Australia Rate Bears Start Falling on Their Swords

  • Still premature for hawks to begin celebrating as hike far off
  • Subdued labor market and weak wages see CPI creeping higher

Australia’s bearish economists are losing confidence or outright abandoning their calls for the Reserve Bank of Australia to cut interest rates further as core inflation speeds up.

But hawks shouldn’t start popping champagne corks yet: Rather than shooting higher, consumer prices are more likely to creep forward instead. The upshot is Governor Philip Lowe’s plan to sit still is reinforced by Wednesday’s data.

“We no longer expect interest rates to fall further,” said Paul Dales, chief economist for Australia at Capital Economics Ltd. “If the unemployment rate rose well above 6 percent, then the RBA could still cut rates. But we are not forecasting a rise in the unemployment rate. That all said, price pressures and economic growth are not going to be strong enough to warrant interest rate hikes for a long time.”

Dales changed his call for two cuts this year and now says interest rates are likely to be on hold through the end of 2018.

Read the details of Wednesday’s inflation report here

Australia’s labor market will be central going forward. It has plenty of slack -- reflected in high levels of under-employment and a jobless rate near 6 percent -- and until it tightens and workers feel empowered to seek higher wages, inflation is likely to remain weak. But the global backdrop is improved with major economies in a synchronized upswing that could presage faster inflation.

The problem is that in the U.S. and U.K., for example, jobless rates are already at levels that traditionally would represent full employment and yet wages remain subdued. One theory is the ability of firms to move countries quickly leaves workers fearing for job security without even worrying about salary increases. This may turn out to be the case Down Under, too, where wage growth is already at arecord low.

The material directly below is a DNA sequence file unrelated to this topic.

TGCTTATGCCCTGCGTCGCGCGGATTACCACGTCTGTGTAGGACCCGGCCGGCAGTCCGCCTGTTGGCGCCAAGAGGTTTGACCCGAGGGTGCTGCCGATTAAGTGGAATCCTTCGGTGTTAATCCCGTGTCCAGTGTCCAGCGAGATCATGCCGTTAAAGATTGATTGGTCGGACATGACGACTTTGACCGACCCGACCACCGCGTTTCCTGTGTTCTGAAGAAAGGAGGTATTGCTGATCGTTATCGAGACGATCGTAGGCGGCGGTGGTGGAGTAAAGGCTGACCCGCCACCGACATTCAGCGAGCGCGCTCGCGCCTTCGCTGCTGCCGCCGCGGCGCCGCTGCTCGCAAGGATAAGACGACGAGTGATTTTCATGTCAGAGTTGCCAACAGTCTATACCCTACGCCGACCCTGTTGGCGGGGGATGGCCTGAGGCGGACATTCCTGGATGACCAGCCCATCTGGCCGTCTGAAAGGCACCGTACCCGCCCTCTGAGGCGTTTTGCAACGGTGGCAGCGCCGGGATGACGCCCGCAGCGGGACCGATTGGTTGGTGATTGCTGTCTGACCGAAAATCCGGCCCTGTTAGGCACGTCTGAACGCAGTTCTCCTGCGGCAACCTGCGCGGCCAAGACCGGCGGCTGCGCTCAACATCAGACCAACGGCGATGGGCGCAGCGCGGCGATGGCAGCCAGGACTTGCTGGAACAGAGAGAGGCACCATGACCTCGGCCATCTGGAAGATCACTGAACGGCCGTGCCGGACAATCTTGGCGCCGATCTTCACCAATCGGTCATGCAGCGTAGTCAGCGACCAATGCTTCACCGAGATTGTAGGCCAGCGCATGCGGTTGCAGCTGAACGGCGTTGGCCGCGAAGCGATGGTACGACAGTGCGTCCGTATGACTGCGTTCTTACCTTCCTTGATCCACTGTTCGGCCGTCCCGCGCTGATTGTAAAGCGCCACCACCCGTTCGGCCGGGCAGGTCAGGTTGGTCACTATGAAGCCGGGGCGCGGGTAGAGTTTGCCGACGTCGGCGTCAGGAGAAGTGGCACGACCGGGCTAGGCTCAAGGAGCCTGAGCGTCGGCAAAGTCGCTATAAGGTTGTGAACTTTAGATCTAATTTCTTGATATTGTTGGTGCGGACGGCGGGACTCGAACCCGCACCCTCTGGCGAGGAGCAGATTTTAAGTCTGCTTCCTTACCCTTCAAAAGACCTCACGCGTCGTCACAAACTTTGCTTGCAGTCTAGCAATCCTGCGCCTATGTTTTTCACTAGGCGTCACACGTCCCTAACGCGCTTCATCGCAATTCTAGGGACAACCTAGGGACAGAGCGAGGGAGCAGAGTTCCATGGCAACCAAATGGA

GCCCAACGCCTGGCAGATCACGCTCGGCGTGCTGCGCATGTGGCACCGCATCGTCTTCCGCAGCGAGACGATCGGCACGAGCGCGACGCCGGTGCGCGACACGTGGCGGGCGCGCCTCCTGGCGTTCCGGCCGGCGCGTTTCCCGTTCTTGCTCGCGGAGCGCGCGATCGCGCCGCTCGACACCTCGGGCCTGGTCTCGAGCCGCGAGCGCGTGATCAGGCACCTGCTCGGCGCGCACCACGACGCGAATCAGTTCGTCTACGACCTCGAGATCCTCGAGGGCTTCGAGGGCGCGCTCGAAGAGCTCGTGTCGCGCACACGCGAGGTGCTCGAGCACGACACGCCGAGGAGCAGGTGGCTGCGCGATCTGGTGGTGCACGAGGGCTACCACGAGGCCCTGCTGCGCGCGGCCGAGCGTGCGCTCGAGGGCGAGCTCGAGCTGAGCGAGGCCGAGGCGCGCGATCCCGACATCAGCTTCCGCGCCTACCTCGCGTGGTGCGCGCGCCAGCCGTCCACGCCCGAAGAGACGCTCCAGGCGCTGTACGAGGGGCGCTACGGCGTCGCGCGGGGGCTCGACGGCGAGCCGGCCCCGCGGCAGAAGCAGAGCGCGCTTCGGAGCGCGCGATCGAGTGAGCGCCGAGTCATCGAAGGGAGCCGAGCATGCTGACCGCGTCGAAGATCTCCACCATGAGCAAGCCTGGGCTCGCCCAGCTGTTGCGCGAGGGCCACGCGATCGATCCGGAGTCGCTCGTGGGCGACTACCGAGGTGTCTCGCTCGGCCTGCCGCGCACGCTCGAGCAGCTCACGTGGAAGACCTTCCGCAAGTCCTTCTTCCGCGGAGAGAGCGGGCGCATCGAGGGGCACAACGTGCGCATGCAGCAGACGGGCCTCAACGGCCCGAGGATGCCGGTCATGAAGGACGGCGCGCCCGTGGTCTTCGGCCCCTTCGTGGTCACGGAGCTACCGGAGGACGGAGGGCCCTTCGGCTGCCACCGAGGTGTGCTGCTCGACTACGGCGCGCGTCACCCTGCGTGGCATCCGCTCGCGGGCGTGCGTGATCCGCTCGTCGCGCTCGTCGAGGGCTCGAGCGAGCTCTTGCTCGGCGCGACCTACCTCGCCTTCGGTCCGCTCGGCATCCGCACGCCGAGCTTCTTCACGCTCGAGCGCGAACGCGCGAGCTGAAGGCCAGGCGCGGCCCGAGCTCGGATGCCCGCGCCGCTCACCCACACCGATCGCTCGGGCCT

“It is difficult to get concerned about inflation prospects when wages growth and labor costs remain very well contained,” said Michael Workman, a senior economist at Commonwealth Bank of Australia.

At the same time, however, non-tradables inflation -- which is affected by domestic variables like utilities prices -- advanced 0.9 percent on the quarter and 2.6 percent from a year earlier. Given steeply rising Australian power prices in the offing, the gauge seems likely to climb further.

“This component makes up 65 percent of the weight of the CPI and is composed of the domestic goods and services prices that are not open to competition from imports,” Workman added.

In essence, the gap between Australia’s annual headline and core inflation reflects gasoline prices. Still, the results from Wednesday’s data are in line with the central bank’s expectations: that headline prices would return to the 2 percent to 3 percent target this year and underlying prices would take longer.

For now, the central bank’s two key concerns are the subdued labor market and risks from scorching house prices.

“With these concerns pulling in different directions, we continue to expect no change in the cash rate this year,” said Paul Brennan, chief economist at Citigroup Inc. in Sydney. “Any cash rate increase remains a distant possibility. We pencil in the first rate hike for the fourth quarter of 2018.”

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